Science tells us how trauma affects the brain. Yet it never fails to surprise me how often people suffering from Post Traumatic Stress Disorder wait endlessly for the right tools for healing while no one provides them.
But I guess I shouldn't be surprised. In my own experience (I've had about 8 solid years of therapy in my life - that's a lot of therapists!), there are many therapists who believe that in order to help someone heal, all you need to do is be a good listener.
I say that's hogwash!
What I know from more than 2 decades of work as a therapist is that when you finally come to therapy, you have already exhausted other options. You've talked to plenty of "good listeners." Having someone listen simply isn't enough!
I have found this to be especially true in my work assisting with the healing of trauma. If you have experienced trauma that has had lasting effects in your life, you need tools. You need to know how to use those tools - daily - to heal your trauma. You also need the right information about what happens to your brain during trauma. You need instructions on how to use that information to resolve your trauma. (We know that only about 20% of trauma survivors develop PTSD. If that is true, what did the 80% who did not develop PTSD do in the way they responded to their trauma after the fact that the 20% did not do? We know the answers to that question. Has your therapist shared them with you?)
I also have a bias that says that healing trauma requires guidance; but when healing occurs it is because you have healed yourself. Healing is an active, specific process. It requires self-direction under guidance.
Let me give you another piece of right information:
When you experience trauma, a series of events occurs within your brain. Did you know that what happens in your brain both different from and exactly the same as what happens in your brain leading to happy memories?
The sights, sounds, smells and others sensations connected to trauma reside in a separate location within the brain from the area where logic and reason happen. Trauma sensations stay in the emotional center of your brain. This is deep inside your brain, separate from where you think about and talk about things that happen in your life.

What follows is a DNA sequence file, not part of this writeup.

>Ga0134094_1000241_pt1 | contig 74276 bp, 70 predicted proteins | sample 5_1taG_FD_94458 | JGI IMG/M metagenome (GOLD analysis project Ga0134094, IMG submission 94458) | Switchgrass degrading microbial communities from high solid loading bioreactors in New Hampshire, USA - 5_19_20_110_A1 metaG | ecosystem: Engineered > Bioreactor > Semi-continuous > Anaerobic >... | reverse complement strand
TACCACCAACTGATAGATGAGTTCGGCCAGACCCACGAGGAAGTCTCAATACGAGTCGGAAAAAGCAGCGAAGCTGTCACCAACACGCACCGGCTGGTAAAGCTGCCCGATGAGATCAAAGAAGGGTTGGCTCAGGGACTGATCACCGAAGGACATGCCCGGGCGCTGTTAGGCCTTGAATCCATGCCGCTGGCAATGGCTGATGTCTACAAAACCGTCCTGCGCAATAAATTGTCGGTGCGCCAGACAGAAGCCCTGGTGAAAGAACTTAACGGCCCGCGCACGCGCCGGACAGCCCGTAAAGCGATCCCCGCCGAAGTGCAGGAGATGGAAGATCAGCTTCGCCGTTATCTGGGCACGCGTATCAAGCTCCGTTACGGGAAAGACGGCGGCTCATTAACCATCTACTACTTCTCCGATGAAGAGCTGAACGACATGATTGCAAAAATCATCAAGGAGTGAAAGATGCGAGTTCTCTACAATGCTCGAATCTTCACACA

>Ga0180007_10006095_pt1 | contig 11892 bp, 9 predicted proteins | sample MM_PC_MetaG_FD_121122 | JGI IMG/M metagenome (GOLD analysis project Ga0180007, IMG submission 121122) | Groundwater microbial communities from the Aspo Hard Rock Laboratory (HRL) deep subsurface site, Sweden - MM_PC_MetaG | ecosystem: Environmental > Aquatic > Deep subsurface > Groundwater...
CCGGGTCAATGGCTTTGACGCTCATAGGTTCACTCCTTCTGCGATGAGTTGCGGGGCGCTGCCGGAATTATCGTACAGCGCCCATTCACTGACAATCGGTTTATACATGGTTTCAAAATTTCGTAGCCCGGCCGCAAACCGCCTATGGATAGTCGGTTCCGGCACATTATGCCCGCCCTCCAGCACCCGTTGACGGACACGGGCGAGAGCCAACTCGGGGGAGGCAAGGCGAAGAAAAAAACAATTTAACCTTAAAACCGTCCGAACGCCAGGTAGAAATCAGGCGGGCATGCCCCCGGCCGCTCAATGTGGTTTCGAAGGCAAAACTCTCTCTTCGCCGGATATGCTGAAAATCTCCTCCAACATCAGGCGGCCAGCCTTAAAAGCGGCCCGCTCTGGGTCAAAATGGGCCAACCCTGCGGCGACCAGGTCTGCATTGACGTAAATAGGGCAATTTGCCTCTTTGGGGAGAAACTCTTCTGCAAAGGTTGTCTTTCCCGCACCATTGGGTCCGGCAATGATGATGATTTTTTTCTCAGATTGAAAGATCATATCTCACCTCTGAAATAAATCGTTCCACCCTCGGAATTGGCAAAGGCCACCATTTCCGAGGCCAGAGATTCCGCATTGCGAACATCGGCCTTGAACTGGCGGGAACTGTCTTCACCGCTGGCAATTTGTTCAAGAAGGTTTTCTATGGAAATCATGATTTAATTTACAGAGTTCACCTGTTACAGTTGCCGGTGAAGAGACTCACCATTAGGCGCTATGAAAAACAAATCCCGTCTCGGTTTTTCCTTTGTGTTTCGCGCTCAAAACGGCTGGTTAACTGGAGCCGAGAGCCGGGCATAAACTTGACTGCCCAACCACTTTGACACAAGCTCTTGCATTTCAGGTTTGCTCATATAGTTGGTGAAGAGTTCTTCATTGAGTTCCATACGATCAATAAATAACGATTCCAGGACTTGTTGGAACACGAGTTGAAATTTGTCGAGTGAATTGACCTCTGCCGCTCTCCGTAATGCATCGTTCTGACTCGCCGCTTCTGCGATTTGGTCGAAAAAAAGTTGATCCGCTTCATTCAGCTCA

This is why it is often difficult to talk about trauma - words don’t reside in the same place where physical and emotional memories are stored. The place where these memories are stored are activated not by words and thought, but by environmental events. This is why you don’t have to talk about your trauma for it to be activated in a way that causes you to experience it again and again - just as if it were happening for the first time, every time.
When something happy and yummy is registered into your sensation memory banks, those memories are stored in the same location of your brain. However, the happy memories are not "downloaded" with heightened emotions that register them as danger signals in the brain. So the happy sensation memories don't come back with nearly as much force as the traumatic sensation memories do.
Real estate agents use this information to a seller's benefit when they give the instruction to "bake cookies" to help a homeowner sell their home. The agent knows that the smell of freshly baked cookies can inspire lots of happy memories for potential home buyers. The happy feelings in the background of awareness while a buyer walks through the house can help the buyer decide that this house is the house for them - rather than another house. It's subtle. But it works!
The other similarly between traumatic and happy memories that you need to know is this: there is no awareness of time in the emotion center of your brain. We enjoy it when a smell, sound or physical sensation brings us back to a happy memory because we get to relive the memory with pleasure. When the sensations are positive, we don't mind going back in time.
With trauma, however, going back to the experience and re-living it causes more fear, anxiety and trauma each time a traumatic memory is lived again. But you can disrupt this process and reduce the fear and anxiety triggered by your memory. You can do this using the fact that this part of your brain isn't connected to time. There are specific strategies which are very effective at creating space between "then" and "now" so that instead of re-living your trauma, you can increase your feelings of confidence and safety.
As you practice these strategies, your level of safety will increase over time. So, don't give up. PTSD is not a life sentence.
The podcast connected to this post outlines the strategy of disconnecting your painful memories from the here and now. In effect, once you know how to insert a clock in your brain that reminds you that memories are then-not-now, you will begin to control and eliminate your trauma symptoms.